Medical negligence or honest mistake: How to spot the signs

Published 02 Nov 2018

As much as we'd like to think otherwise, no one is perfect - even medical professionals. Despite extensive training, doctors and nurses sometimes make errors in diagnosis and treatment.

But when does an honest mistake become medical negligence? And what's the difference?

An honest mistake explained

When determining the difference between an honest mistake and medical negligence, people must ask: "Would a reasonable person have done the same?"

If the answer is yes, it's likely it was a genuine mistake and not grounds for negligence. Under the Civil Liability Act 2002 (NSW), a plaintiff may have trouble claiming for medical negligence if the court determines that a reasonable person in the individual's position would have taken the same precautions. This could refer to prescription and diagnosis of numerous ailments.

For example, medical professionals cannot foresee an adverse reaction to medication or a complication during surgery. In a court of law, the medical professional (the defendant) could fight the claim by showing that other doctors or nurses would have acted as they did in the situation.

When does a mistake become negligent behaviour?

An honest mistake becomes grounds for medical negligence when a healthcare professional fails to provide patients with an acceptable standard of care. In order for a plaintiff to prove a doctor or nurse was negligent, they must prove:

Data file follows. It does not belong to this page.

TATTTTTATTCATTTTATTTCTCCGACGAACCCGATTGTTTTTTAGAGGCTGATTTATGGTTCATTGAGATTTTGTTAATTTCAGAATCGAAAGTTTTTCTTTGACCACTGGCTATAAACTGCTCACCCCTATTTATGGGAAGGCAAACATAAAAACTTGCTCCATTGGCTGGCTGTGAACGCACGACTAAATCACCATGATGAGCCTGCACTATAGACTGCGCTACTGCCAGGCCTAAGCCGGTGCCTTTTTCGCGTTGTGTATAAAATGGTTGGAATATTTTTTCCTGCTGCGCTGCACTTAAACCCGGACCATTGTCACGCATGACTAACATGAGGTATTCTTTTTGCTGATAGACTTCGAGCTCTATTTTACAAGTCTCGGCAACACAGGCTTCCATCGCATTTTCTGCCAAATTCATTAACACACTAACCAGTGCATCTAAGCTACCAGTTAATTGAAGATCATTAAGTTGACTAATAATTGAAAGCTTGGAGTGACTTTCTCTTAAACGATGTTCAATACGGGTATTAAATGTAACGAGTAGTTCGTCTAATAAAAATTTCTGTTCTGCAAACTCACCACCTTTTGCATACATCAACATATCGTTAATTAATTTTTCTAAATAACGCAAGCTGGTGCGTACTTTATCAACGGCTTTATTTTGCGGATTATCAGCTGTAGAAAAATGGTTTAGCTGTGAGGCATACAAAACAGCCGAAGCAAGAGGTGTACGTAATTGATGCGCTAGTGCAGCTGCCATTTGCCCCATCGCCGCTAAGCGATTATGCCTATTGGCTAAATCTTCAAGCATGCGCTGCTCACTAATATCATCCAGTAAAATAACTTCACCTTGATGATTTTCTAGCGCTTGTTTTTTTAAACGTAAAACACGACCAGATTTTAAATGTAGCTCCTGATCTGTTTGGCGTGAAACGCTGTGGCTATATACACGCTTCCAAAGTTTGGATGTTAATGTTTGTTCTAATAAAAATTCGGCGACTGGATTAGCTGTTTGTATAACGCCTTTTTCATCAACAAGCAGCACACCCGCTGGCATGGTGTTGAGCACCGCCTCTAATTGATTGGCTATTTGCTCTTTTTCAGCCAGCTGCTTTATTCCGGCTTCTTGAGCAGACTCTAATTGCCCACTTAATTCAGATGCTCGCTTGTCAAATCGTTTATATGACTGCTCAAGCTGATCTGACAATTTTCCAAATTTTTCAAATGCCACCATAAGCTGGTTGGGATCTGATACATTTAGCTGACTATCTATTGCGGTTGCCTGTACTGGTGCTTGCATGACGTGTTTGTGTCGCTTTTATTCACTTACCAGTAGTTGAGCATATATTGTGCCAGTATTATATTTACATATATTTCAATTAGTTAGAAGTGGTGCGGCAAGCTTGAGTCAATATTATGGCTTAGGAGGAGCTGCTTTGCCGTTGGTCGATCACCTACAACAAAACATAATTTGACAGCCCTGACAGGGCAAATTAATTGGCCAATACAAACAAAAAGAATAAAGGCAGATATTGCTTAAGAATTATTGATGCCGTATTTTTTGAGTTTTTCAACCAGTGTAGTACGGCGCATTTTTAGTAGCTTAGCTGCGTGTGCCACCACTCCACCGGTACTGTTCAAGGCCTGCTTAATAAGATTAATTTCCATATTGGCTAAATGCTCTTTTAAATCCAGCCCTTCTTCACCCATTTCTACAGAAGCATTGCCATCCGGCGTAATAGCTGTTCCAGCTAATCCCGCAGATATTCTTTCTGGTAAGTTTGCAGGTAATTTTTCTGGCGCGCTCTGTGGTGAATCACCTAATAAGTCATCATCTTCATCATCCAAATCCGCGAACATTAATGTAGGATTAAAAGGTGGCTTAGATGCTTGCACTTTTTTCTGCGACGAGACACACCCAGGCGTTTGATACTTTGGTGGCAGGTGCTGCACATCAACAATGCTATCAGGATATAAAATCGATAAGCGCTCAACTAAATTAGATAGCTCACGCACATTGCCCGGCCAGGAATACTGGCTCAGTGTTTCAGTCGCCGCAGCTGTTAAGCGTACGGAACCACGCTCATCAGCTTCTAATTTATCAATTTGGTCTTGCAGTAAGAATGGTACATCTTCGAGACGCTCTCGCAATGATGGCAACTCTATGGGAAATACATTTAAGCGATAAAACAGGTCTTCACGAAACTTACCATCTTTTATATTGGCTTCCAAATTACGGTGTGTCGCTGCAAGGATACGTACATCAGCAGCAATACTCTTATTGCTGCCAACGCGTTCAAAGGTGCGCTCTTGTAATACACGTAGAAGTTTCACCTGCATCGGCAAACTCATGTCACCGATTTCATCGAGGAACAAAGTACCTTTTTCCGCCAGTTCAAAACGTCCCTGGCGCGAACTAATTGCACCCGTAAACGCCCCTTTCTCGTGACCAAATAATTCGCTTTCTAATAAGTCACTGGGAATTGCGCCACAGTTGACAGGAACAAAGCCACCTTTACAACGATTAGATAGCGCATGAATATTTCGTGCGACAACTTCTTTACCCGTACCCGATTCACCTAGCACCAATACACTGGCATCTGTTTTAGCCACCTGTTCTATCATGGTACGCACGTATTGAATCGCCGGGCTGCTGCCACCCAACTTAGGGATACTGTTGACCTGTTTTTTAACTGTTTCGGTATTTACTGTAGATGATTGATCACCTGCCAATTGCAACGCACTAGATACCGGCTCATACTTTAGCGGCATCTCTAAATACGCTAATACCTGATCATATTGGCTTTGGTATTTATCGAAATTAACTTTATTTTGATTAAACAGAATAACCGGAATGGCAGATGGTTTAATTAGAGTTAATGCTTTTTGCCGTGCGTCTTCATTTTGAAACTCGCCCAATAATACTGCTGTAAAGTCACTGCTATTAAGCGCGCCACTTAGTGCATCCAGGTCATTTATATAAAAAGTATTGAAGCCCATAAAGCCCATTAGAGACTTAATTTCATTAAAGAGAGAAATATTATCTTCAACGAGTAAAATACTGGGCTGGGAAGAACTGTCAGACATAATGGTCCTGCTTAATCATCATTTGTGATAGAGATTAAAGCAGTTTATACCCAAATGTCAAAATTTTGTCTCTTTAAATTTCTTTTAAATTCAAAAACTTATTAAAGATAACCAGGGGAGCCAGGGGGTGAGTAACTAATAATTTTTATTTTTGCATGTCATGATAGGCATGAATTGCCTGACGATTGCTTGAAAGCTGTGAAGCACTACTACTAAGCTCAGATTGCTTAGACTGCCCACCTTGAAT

• The defendant owed them a duty of care.
  • The defendant then breached this duty of care. 
  • The defendant was the one who caused the damage.

Additionally, under the Act, a person is deemed negligent if:

  • They failed to take precautions against the risk of harm if the chance was foreseeable.
  • The risk was significant.
  • A reasonable position would have taken precautions to prevent the error.

Examples of medical negligence include - but are not limited to:

  • Failure to inform of foreseeable risks: Medical professionals must inform patients of all issues that could potentially occur as a result of treatment or surgery. 
  • Problems with diagnosis: An injured party has grounds for compensation if a medical professional's diagnosis was incorrect, delayed or nonexistent.
  • Surgical errors: While there is a degree of risk associated with surgery, if a patient becomes worse as a result of negligent or their recovery is impaired by such, there is grounds for negligence.

In any case where a medical error occurred, it's important to enlist the help of expert lawyers. If you're unsure if you have sufficient ground to submit a claim for medical negligence, get in touch with the team at Malouf Solicitors today to see how we can help. 

Please call us on 02 8833 2000 to speak with a lawyer

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